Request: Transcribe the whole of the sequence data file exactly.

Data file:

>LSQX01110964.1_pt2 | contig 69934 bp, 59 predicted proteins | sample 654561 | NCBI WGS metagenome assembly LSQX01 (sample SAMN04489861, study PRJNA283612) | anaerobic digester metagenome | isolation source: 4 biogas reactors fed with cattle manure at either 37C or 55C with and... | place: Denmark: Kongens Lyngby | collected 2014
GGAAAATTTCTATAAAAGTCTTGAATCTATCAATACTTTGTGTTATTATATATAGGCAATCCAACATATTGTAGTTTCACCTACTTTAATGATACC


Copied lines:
>LSQX01110964.1_pt2 | contig 69934 bp, 59 predicted proteins | sample 654561 | NCBI WGS metagenome assembly LSQX01 (sample SAMN04489861, study PRJNA283612) | anaerobic digester metagenome | isolation source: 4 biogas reactors fed with cattle manure at either 37C or 55C with and... | place: Denmark: Kongens Lyngby | collected 2014
GGAAAATTTCTATAAAAGTCTTGAATCTATCAATACTTTGTGTTATTATATATAGGCAATCCAACATATTGTAGTTTCACCTACTTTAATGATACC